Beethoven

Beethoven

Beethoven

Beethoven

Excerpt

The idea of writing a book about Beethoven occupied Donald Francis Tovey's thoughts, or the back of his mind, for the last twenty-eight years of his life. It was proposed to him in 1912, and again after the last war in about 1920. In 1936 he dictated the book which occupies the following pages.

Tovey never mentioned either the project or the partial achievement of it to me. In fact, I find considerable obscurity about the motive which actuated his setting about the making of this book. He spoke to me, indeed, with great enthusiasm of Miss Marion Scott book referred to herein on p. 3. Of other causes I can find no trace. The MS. was found among his posthumous papers, in duplicate, unfinished as it here appears. I do not even know why it was never finished. It may have been illness, it may have been other more urgent tasks, that took his mind away from the problem which was so dear to him in conversation as Beethoven's Fugues. He expressed on more than one occasion, I am informed, an intention to re-write the book--no uncommon desire of Tovey's.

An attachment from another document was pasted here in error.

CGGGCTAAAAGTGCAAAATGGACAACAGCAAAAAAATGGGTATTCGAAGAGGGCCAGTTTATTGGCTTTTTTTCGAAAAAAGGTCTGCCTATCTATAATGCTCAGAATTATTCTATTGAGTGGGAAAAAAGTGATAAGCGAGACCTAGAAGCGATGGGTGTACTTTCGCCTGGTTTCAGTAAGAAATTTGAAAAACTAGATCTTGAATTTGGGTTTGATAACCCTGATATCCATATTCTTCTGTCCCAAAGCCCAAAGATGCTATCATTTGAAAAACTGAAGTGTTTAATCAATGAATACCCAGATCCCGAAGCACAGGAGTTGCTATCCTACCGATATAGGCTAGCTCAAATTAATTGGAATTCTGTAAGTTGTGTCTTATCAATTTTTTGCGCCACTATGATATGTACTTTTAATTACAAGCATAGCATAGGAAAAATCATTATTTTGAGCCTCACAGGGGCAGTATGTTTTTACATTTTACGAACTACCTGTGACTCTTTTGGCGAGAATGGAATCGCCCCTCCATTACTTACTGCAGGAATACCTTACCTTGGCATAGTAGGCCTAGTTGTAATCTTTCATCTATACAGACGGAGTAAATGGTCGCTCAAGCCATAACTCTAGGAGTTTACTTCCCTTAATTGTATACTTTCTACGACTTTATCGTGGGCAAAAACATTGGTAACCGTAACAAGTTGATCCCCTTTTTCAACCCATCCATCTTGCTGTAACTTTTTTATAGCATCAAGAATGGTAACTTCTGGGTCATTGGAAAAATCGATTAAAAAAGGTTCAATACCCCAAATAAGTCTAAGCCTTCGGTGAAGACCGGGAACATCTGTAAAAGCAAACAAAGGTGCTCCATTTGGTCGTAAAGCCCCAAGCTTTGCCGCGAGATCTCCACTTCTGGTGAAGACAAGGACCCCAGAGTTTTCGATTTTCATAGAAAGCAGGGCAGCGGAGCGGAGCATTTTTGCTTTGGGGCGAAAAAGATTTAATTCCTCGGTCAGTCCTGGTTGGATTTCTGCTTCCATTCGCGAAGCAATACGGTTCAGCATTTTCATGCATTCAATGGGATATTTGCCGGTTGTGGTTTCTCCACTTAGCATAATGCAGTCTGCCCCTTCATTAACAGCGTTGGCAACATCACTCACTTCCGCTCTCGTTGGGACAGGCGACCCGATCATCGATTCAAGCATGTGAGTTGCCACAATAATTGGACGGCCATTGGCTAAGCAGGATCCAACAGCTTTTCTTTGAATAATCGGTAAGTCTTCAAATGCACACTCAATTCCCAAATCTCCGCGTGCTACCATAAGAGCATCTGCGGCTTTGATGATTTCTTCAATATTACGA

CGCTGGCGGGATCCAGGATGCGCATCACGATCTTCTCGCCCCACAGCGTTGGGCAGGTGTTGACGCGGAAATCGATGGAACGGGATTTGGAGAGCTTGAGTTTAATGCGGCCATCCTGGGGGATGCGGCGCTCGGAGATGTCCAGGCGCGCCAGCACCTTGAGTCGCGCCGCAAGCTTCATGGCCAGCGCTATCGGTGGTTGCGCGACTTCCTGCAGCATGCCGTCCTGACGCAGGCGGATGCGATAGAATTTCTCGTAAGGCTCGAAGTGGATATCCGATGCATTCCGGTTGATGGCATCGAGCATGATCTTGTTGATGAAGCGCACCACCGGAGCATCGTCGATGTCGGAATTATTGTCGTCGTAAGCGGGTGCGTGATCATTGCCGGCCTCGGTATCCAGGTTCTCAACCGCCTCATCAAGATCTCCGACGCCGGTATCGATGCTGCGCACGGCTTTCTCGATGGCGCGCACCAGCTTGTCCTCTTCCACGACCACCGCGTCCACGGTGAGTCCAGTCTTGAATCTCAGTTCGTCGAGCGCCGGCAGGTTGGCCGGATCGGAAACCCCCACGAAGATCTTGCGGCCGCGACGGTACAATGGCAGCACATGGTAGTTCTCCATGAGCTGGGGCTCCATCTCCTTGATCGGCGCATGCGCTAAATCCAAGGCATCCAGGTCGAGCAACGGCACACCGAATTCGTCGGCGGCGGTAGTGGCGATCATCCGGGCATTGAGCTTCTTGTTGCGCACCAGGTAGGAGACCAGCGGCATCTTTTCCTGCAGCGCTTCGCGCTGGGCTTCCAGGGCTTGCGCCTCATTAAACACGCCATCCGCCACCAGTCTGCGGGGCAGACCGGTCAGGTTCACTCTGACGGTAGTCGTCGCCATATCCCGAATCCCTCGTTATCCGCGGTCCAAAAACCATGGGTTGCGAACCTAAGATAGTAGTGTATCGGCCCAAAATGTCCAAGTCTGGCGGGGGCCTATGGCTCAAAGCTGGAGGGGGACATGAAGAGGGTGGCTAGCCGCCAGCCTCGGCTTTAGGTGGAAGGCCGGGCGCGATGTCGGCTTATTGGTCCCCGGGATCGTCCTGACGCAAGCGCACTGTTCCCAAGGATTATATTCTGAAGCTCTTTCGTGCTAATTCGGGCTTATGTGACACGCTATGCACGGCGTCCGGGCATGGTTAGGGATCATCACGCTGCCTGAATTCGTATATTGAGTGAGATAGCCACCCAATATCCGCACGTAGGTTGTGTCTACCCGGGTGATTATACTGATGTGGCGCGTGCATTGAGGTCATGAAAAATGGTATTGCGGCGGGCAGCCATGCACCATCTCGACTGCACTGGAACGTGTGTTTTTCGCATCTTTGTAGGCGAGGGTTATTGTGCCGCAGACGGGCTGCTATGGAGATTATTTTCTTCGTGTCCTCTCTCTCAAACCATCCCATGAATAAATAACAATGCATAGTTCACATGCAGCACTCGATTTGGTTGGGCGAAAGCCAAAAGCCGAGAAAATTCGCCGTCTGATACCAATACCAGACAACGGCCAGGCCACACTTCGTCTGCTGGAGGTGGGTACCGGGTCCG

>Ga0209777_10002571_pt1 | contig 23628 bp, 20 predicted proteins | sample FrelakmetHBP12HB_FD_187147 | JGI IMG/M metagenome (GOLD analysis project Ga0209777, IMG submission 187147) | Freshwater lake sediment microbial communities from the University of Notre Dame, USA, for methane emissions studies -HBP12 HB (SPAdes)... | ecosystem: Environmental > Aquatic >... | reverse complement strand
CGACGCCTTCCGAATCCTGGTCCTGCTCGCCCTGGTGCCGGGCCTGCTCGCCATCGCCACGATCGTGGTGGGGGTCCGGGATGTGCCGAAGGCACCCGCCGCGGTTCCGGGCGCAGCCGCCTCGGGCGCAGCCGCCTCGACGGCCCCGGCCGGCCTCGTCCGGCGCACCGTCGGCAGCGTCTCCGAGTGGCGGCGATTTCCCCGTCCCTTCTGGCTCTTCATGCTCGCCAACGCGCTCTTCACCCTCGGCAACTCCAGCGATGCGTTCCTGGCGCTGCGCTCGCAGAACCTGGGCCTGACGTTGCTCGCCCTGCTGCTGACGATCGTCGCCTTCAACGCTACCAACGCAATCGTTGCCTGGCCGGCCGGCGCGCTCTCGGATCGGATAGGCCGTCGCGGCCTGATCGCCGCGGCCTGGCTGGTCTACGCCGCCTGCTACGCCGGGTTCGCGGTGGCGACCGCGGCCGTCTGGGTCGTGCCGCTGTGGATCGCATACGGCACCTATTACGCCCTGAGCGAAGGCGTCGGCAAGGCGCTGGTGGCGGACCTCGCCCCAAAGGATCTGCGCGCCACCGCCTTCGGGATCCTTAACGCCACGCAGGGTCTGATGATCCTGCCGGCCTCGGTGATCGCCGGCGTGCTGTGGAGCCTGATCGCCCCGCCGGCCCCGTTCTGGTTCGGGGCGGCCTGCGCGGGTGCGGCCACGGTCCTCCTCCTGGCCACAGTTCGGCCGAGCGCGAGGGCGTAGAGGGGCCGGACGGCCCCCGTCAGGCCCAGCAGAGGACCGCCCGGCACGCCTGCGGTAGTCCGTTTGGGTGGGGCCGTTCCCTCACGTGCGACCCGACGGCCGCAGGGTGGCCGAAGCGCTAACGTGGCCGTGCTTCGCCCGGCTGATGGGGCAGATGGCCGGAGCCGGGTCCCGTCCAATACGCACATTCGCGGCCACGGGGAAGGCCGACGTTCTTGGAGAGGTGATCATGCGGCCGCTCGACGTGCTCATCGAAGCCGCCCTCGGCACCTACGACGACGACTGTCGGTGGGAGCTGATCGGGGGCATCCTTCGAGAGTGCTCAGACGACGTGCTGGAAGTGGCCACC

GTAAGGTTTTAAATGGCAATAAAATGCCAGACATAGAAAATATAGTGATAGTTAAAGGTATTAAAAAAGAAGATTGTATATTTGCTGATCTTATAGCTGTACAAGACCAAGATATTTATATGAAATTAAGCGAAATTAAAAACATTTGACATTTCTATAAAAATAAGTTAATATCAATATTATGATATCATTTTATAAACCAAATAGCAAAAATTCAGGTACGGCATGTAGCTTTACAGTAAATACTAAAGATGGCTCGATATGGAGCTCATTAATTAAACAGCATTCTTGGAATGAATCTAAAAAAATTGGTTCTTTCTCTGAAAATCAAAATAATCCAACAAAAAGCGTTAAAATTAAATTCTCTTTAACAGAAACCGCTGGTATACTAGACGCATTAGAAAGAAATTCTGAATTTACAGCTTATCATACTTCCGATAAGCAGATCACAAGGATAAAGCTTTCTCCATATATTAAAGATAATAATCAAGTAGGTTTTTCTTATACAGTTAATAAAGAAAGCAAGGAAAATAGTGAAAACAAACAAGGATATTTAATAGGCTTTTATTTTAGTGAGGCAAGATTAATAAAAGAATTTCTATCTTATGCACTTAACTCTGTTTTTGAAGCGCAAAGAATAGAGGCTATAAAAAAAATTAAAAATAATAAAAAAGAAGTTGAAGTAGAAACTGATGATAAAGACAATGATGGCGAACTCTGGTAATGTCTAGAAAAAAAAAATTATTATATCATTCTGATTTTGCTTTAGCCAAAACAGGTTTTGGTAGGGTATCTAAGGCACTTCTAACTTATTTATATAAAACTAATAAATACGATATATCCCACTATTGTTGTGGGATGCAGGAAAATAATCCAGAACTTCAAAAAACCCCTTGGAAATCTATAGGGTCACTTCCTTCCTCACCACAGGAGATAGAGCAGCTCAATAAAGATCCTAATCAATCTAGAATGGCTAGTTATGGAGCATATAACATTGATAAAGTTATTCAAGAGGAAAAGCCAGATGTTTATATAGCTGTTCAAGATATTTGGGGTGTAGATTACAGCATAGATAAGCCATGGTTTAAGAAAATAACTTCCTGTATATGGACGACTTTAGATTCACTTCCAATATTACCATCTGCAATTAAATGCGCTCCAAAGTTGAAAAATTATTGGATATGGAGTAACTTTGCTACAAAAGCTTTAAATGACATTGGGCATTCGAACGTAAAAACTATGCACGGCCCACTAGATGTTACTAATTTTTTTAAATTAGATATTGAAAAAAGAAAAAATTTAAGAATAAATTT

But though he never completed the book (and there is only internal evidence that the ufininished chapter was the last in the plan), Tovey began to revise the typescript. He was always a corrector of his own work. Of this book he looked over the typed pages up to p. 51: the last correction in his autograph is the addition of the words 'for this' after the phrase 'our main leading cases' which occurs in the printed text on p. 12. Up to that page, the reconsiderations are numerous and fairly extensive. I give one example here, by printing the opening sentences that Tovey first dictated, and placing in brackets the words he deleted. A turn of the page will show an inquirer the final form of the sentence on p. 1.

Beethoven is a complete artist [. It would perhaps raise vexatious controversy to call him], one of the completest [artists] that ever lived [, but at all events it would be exceedingly difficult to find a better claimant for the title. First, however, we must be sure of what we mean by a complete artist. I intend to use the term without any reference to] the artist's private or official life [, and, therefore, without any implication] that the artist has a temperament, etc.

Another, too long to quote in extenso, occurs on p. 6 of the typescript and p. 2 of the printed text. The printed sentence,' and it was at the disadvantage of fisticuffs against ju-jitsu,' was an autograph addition to the original matter. In a third . . .

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